So far, you've learned how encryption can be used to preserve the confidentiality and integrity of messages, but asymmetric algorithms in particular can provide another added benefit: nonrepudiation. Algorithms that provide nonrepudiation allow the recipient of a message to prove conclusively to a third party that the message originated from a sender. You might imagine many situations where this would be useful, such as proving the author of a contract.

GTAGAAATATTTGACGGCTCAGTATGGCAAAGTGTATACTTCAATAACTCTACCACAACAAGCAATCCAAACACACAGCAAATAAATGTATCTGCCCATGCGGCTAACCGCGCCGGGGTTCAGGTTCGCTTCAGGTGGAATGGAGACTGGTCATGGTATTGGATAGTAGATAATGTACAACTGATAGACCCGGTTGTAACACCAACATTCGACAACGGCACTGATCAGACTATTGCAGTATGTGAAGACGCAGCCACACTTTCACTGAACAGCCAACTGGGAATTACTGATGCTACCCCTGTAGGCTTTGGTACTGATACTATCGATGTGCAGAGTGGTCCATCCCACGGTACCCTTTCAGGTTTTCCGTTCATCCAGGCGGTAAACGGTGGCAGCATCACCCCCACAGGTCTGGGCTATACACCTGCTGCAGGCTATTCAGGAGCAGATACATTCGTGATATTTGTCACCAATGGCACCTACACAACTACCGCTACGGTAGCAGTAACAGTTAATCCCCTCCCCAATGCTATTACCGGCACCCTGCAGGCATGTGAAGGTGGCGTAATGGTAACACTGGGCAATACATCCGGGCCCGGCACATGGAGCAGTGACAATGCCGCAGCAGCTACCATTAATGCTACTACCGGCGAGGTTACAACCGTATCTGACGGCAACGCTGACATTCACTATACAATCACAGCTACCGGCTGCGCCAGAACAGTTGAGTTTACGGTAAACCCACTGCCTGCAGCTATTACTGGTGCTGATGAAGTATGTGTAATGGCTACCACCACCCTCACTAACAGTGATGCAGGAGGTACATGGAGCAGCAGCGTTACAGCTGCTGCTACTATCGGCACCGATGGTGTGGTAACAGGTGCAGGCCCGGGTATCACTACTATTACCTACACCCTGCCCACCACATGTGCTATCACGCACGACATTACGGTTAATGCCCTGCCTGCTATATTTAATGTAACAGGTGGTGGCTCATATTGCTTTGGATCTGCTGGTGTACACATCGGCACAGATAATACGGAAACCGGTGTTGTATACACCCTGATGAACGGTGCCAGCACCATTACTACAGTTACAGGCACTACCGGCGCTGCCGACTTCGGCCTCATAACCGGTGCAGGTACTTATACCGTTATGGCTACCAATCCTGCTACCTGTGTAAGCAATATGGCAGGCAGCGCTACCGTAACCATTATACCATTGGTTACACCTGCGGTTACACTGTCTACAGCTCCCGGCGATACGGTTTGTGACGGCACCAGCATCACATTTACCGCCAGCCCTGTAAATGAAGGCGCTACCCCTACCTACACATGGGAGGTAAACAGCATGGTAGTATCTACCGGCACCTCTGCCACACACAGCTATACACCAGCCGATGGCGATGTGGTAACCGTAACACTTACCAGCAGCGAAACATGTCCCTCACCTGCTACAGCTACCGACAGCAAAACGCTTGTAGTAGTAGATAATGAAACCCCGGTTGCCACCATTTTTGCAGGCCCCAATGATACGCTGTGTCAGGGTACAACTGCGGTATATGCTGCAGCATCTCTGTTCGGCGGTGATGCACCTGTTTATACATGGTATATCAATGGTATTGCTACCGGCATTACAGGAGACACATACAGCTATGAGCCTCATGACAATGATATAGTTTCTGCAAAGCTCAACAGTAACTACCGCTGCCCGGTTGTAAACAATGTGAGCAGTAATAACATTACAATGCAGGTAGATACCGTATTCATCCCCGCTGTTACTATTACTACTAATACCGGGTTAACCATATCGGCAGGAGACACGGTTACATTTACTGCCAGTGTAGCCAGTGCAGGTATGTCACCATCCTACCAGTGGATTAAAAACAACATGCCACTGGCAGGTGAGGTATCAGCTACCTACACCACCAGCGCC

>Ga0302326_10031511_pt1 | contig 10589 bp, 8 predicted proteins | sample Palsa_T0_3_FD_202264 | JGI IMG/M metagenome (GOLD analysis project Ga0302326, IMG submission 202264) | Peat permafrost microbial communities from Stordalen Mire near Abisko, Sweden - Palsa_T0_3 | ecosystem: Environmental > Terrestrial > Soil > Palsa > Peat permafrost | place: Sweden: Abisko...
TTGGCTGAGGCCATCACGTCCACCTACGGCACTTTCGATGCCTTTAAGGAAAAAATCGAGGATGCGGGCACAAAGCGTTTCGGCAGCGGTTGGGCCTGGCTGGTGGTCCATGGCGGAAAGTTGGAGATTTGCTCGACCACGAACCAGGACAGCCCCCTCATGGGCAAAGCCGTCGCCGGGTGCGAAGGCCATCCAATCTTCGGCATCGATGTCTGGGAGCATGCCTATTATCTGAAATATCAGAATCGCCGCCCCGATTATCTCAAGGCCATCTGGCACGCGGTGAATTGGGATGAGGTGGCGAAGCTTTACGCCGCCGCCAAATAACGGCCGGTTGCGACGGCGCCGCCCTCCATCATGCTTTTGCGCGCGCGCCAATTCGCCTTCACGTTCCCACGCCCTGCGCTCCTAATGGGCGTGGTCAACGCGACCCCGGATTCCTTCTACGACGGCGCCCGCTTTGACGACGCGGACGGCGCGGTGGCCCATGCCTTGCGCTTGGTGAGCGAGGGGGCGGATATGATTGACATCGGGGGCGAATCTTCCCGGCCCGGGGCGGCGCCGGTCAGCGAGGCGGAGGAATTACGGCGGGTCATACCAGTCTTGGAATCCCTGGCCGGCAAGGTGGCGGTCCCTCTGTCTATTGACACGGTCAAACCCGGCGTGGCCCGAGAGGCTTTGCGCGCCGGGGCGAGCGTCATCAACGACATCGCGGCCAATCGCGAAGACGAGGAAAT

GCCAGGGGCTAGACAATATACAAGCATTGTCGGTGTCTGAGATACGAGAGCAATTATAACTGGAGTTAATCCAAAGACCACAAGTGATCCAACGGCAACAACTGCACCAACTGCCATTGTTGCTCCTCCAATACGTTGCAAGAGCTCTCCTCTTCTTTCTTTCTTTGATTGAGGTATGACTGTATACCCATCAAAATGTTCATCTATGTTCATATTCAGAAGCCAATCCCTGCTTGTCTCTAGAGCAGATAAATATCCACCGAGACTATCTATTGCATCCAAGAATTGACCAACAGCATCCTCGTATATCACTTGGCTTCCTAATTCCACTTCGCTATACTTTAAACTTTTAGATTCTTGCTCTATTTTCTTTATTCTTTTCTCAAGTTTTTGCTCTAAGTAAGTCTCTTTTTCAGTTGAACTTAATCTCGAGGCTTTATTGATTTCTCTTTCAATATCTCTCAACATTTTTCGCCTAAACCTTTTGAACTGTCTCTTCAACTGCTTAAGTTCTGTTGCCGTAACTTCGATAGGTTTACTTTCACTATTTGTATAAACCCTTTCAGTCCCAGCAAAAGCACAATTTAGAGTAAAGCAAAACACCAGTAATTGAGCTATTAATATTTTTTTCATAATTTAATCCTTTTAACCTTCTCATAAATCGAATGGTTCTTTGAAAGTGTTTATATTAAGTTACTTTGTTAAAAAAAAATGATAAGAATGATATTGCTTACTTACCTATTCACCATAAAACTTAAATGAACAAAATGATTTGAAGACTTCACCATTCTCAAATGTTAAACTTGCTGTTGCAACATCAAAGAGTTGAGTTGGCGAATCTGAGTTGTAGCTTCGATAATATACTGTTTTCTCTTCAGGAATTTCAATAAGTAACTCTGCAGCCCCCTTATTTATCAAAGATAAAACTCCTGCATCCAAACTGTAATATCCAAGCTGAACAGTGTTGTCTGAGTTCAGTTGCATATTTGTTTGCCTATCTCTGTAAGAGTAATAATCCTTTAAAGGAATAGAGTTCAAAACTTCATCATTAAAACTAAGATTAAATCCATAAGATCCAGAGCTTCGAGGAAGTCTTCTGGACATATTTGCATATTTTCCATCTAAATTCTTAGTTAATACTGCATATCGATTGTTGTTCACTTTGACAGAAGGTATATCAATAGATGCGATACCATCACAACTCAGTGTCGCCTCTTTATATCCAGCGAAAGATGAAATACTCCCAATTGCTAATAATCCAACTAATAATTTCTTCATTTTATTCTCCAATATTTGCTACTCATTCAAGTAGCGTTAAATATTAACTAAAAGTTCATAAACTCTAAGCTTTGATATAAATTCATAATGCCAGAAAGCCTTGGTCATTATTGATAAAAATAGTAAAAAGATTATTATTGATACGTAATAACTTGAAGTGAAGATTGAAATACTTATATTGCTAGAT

Asymmetric algorithms achieve nonrepudiation through the use of digital signatures. A sender wishing to digitally sign a message uses a hash function to create a short digital summary of the message, known as the hash, and then signs it using his or her private key (known only to the sender). The recipient can then verify the digital signature by using the same hash function to create a hash and then decrypting the digital signature using the sender's public key. If the hash created by the recipient and the hash from the decrypted digital signature match, the recipient knows that the message truly came from the purported source. Because the sender's public key is known to everyone participating in the cryptosystem, anyone can verify the message independently, making it quite trustworthy.